Y/N?

Agnes climbed out of the shower, wrapped her hair in a towel and put on her bathrobe.

From the bedroom she heard her husband stir. She smiled fondly, remembering last night as she walked to her dressing room.

She emerged a few minutes later, dressed in a dark blue business suit.

As she put on her smart watch Roger emerged from the bedsheets and made his bleary-eyed way to the bathroom.

‘’Hey, don’t I even get a kiss good morning?’’ she scolded.

Roger turned, kissed his wife and mumbled some unintelligible endearment then continued on to the bathroom.

‘’Knock ‘em dead, sweetheart,’’ he called as the sound of running water drowned out the rest of what he said.

As she ate her breakfast, Agnes’ smart watch beeped discreetly. A second later an equally discreet message appeared on the screen. Well, hardly a message, merely two letters Y/N and a question mark. For Agnes, as for the millions and millions of woman who owned a smart watch with this particular app. no other words were necessary.

She tapped the Y. A moment later another message appeared.

Action complete. Have a super day, Agnes!

Agnes scooped up the keys to her car.

To think, she mused, once upon a time women were forced to rely on pills and potions and revolting medical procedures.

These days even religious organisations were perfectly happy with this arrangement, and the term abortion was rarely mentioned let alone a topic of conversation or heated debate. Soon the term would be nothing more than a word in a dictionary and a footnote in medical textbooks.

Ark.


19 thoughts on “Y/N?

    1. It was an idea that popped up during your chat with Allman.
      I wonder if he and the church would really be ”happy” with such a device – and I can’t see any reason why something similar will not be developed in the future.

      Liked by 2 people

    1. It is a short story. Inspired by the discussion on the previous post I put up concerning abortion, and primarily in answer to the position adopted by John Allman.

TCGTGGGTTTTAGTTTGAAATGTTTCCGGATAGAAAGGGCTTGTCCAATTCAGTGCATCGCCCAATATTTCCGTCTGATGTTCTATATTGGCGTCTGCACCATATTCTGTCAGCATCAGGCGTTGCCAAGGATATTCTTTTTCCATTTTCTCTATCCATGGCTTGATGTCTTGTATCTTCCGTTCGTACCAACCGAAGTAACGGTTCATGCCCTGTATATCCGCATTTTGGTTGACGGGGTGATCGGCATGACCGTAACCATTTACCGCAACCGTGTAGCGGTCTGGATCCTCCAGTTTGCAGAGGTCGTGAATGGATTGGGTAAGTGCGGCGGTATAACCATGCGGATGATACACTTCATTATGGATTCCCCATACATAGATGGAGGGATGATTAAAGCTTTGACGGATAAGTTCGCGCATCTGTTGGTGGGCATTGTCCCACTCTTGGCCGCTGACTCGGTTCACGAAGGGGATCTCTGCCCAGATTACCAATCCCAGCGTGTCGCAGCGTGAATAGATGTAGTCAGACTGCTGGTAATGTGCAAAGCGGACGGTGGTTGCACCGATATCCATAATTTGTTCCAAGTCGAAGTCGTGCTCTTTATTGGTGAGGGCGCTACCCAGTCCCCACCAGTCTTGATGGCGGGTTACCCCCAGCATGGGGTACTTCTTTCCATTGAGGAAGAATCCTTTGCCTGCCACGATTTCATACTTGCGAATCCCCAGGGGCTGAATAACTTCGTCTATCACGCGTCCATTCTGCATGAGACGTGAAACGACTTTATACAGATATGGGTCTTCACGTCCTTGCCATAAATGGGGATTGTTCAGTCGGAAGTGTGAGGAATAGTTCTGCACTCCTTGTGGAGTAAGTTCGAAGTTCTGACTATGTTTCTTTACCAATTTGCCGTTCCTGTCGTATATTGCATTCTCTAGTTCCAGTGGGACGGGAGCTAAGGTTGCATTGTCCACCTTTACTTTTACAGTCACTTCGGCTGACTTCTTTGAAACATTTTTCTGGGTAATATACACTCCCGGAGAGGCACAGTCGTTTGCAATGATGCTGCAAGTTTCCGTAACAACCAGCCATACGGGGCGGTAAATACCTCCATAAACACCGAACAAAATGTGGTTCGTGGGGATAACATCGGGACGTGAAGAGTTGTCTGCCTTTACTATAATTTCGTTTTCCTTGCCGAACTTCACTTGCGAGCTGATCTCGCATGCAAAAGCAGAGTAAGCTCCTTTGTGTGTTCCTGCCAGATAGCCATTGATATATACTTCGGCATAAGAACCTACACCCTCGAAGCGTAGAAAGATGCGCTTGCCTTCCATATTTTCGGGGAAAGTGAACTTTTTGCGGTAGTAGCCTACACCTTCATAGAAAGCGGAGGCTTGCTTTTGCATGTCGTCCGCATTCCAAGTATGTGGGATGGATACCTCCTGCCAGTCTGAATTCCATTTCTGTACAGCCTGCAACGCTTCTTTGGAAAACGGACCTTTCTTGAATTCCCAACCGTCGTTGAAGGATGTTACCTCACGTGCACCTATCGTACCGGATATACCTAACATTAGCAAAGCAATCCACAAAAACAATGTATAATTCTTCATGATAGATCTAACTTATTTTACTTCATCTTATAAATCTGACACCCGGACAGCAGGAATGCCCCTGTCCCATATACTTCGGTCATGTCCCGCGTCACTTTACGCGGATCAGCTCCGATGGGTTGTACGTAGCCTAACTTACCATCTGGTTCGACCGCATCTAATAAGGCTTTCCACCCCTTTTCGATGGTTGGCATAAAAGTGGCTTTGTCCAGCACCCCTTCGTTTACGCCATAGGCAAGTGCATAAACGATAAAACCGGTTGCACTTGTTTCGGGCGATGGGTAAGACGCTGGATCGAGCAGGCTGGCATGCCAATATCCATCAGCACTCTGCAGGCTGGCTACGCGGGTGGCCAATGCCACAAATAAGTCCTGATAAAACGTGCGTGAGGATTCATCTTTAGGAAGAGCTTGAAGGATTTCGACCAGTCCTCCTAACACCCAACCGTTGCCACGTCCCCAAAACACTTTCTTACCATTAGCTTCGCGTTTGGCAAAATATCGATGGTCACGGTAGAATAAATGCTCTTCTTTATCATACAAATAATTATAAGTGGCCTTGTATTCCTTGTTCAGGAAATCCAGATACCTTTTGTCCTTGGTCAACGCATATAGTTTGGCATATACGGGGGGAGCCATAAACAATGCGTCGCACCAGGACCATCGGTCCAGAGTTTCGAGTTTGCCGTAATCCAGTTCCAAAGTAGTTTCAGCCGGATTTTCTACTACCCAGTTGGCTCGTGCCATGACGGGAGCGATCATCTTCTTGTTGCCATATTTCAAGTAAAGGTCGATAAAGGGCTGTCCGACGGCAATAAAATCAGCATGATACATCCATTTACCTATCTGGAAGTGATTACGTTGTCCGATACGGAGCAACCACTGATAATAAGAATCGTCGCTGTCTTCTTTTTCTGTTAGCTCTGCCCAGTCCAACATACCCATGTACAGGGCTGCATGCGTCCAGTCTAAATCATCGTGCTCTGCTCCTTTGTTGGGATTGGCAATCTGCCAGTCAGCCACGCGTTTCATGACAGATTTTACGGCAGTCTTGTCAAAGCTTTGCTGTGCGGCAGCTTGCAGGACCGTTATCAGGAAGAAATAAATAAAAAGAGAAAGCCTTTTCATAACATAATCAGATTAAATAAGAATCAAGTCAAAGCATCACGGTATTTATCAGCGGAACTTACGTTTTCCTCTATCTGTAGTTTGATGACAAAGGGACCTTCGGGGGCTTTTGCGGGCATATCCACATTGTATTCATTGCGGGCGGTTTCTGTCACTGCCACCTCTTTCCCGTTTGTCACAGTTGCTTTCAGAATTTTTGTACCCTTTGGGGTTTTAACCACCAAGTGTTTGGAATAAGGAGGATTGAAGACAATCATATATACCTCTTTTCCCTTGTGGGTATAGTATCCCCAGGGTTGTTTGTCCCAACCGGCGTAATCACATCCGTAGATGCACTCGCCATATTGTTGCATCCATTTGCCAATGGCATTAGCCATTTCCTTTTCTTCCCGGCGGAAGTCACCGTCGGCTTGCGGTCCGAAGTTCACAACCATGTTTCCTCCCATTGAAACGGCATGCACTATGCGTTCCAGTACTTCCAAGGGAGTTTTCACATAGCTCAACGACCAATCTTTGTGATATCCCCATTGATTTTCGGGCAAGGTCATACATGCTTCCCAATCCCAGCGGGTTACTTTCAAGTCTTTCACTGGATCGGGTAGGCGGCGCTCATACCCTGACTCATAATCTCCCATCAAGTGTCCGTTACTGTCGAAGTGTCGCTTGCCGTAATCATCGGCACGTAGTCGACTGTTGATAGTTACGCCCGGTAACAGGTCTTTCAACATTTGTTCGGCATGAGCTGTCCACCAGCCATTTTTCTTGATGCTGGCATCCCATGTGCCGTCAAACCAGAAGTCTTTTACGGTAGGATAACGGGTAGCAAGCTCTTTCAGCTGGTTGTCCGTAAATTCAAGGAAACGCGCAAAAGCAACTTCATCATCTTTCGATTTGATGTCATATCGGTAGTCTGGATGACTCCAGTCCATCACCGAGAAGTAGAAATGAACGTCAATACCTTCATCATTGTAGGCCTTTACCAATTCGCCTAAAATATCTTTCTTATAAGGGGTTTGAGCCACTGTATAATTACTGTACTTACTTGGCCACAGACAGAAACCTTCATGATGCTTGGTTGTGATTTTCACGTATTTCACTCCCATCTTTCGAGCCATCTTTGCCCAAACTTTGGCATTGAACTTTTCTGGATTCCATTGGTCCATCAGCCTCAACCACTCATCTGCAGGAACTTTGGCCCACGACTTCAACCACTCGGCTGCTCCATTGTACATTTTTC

It is merely a thought put to the written word, a possible technological answer/alternative to abortifacients and actual physical surgery. A way to avoid the moral ethical dilemma regarding the aborting of a foetus.

      Allman, while not expressing his objection outright to even this futuristic idea, seemed to allude that it wouldn’t work and then used an impractical analogy to try and defend his position.

      I suspect he has ulterior motives.

      Liked by 1 person

  1. “These days even religious organisations were perfectly happy with this arrangement…”

    Now that is science fiction!

    As JZ stated in the previous post, opposition to abortion — and, by extension, contraception — is probably more to do with limiting women’s self-autonomy.

    Liked by 6 people

  2. A pleasant thought, but I’m at a loss as to how such a device could work. A micro-needle sticking down from the underside of the watch, to inject some bratophagous elixir into the wrist? Or would the watch act as a remote control for a pre-installed intra-uterine defensive mechanism? I’ll assume we’re excluding magic.

    Liked by 4 people

    1. I never really explored the idea beyond what you read in the piece.
      Anything is possible I imagine.
      If James T Kirk can use an old flip phone to have himself beamed aboard a starship then I feel confident that some fairly basic technological wizardry will come to the aid of those disinclined to continue with their pregnancy.